Wish your vacation photos looked more
like those in the travel mags? Whether you're in the outback
or your own backyard, the following tips and images from
award-winning photographer will ensure your pictures are all
The moment you snapped the shutter, you knew you had created your
masterpiece. Surely it would make the editors at National
Geographic proud, and in the three weeks since you returned from
Machu Picchu you've been able to think of little else. The serene
evening light was perfect. A woman walked by, caught in the setting
sun with a large basket balanced precariously on her hip and her
brightly colored dress blowing in the breeze. All you had to do was
push the button.
Now you rush to the photo lab envisioning your new career as a
travel photographer. Ripping open the package, your heart sinks.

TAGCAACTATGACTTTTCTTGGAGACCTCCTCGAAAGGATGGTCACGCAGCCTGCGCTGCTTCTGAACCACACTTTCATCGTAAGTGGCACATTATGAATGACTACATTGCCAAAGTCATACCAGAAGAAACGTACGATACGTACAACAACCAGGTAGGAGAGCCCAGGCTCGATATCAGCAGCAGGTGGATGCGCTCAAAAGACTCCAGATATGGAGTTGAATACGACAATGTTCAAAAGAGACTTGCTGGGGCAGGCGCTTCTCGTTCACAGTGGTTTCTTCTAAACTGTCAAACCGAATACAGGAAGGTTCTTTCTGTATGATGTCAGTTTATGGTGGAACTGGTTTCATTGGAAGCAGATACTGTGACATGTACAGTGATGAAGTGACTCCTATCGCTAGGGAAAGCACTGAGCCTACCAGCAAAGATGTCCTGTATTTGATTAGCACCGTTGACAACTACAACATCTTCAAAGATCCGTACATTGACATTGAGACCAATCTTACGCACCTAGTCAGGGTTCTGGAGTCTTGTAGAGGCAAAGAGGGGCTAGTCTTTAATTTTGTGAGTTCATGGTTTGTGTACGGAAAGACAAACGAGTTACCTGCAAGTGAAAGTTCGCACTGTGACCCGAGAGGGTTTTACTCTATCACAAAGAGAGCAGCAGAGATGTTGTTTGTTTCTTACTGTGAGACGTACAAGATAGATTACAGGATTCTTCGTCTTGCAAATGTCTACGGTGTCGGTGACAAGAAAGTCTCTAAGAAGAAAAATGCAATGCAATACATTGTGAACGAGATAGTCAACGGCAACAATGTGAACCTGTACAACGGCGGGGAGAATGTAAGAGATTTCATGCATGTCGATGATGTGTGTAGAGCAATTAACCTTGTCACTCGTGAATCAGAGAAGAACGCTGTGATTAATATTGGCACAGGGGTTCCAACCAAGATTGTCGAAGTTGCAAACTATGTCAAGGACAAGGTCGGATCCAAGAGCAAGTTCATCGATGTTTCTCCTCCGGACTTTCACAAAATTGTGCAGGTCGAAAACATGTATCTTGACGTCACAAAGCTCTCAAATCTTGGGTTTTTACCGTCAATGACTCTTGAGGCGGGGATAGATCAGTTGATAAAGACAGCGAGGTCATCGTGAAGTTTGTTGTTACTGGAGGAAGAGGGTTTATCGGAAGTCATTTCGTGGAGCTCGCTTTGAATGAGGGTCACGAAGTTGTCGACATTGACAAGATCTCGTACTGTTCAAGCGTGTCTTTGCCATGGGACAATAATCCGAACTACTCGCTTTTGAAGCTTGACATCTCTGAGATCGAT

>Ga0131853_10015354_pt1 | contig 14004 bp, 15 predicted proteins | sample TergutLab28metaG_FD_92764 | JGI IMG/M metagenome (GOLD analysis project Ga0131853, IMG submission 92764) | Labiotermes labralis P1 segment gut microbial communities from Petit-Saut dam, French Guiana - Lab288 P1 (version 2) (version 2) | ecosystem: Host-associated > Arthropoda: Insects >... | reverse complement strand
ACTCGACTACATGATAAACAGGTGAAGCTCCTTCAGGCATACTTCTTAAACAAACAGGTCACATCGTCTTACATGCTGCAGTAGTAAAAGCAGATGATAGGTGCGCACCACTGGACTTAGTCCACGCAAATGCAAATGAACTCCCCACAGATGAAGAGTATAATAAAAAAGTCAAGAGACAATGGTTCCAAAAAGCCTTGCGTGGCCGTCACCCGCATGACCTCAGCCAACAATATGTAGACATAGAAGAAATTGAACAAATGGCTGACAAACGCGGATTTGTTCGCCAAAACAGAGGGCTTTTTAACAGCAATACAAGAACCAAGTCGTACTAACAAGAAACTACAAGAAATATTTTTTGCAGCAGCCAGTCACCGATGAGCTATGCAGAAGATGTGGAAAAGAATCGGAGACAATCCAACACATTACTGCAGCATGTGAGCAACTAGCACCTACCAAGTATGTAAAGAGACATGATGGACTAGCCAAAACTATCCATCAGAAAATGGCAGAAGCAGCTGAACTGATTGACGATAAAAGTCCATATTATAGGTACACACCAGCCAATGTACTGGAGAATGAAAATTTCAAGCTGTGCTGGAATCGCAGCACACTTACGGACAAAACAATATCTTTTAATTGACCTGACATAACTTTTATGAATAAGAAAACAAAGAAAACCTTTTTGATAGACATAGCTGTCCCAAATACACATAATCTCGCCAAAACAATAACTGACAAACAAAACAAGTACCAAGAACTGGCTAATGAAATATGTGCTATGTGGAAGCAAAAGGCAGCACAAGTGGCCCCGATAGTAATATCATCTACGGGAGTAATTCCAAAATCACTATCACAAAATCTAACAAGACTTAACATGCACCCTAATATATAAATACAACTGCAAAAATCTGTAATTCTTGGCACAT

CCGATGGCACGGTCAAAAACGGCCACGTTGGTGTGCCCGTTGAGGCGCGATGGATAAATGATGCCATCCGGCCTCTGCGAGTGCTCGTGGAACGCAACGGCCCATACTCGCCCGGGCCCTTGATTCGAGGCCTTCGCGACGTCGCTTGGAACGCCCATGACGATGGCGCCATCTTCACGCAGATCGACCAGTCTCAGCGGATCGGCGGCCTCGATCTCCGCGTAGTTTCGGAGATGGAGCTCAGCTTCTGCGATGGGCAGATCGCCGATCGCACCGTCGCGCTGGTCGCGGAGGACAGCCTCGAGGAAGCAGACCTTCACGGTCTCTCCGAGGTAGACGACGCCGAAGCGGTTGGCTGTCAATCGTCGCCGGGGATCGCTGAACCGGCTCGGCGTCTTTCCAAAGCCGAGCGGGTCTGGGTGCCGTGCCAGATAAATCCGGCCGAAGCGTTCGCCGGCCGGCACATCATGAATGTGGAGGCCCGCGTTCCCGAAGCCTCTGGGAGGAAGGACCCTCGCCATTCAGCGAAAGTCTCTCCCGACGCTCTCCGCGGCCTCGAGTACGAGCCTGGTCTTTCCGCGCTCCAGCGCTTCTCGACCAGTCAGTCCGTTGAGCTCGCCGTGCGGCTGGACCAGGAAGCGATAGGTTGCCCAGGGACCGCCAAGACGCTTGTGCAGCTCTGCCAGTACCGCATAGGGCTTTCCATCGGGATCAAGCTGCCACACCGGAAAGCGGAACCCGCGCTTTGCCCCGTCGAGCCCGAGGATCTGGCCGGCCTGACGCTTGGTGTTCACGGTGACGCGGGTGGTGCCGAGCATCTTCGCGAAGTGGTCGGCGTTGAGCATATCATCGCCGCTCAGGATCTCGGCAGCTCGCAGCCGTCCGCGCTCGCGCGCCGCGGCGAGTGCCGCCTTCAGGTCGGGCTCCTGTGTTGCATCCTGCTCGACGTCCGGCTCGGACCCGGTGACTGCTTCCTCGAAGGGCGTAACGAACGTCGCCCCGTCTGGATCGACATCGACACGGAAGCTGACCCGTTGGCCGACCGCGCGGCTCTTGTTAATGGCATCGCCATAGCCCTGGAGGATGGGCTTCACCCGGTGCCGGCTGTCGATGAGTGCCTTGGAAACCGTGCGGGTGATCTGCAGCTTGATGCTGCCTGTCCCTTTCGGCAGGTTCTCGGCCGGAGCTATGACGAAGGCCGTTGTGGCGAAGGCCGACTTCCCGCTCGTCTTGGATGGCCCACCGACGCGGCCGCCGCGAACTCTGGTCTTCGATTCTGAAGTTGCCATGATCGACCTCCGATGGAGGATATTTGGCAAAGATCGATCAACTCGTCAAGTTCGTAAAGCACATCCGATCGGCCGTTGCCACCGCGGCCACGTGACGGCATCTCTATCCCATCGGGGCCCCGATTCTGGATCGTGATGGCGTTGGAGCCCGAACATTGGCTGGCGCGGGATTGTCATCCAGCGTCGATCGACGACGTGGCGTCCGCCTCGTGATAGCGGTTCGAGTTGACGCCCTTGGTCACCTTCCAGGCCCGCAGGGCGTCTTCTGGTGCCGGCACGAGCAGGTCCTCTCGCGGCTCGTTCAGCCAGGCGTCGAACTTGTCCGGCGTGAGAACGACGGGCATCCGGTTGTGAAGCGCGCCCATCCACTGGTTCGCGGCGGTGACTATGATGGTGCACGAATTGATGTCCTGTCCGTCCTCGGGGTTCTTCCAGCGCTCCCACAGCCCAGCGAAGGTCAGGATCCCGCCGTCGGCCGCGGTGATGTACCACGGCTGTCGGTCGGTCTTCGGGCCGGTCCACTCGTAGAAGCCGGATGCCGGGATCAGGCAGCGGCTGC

The picture is muddy, missing the vibrant colors you remember, and
the woman is slightly blurred. It doesn't look anything like the
image in your imagination.
You're not alone. Bridging what you see and what you get is the
toughest part of any type of photography, and when it comes to
travel, where the newness of an exotic environment is often
overwhelming, the challenge can be even greater. But you don't have
to become a professional photographer to get great pictures.
Assuming you already know the basics of working your camera,
heeding the following advice can lend you enough technique to break
from the ranks of the unskilled beginner, without having to get a
second job to pay for fancy equipment or ruin your trip by spending
all your time looking through the camera lens.
Develop Your Photographic Eye
For starters, look at great travel photographs. Don't just flip
through and admire, but really look at them. Consider what it is
that works well, and try to apply those same el-ements to your own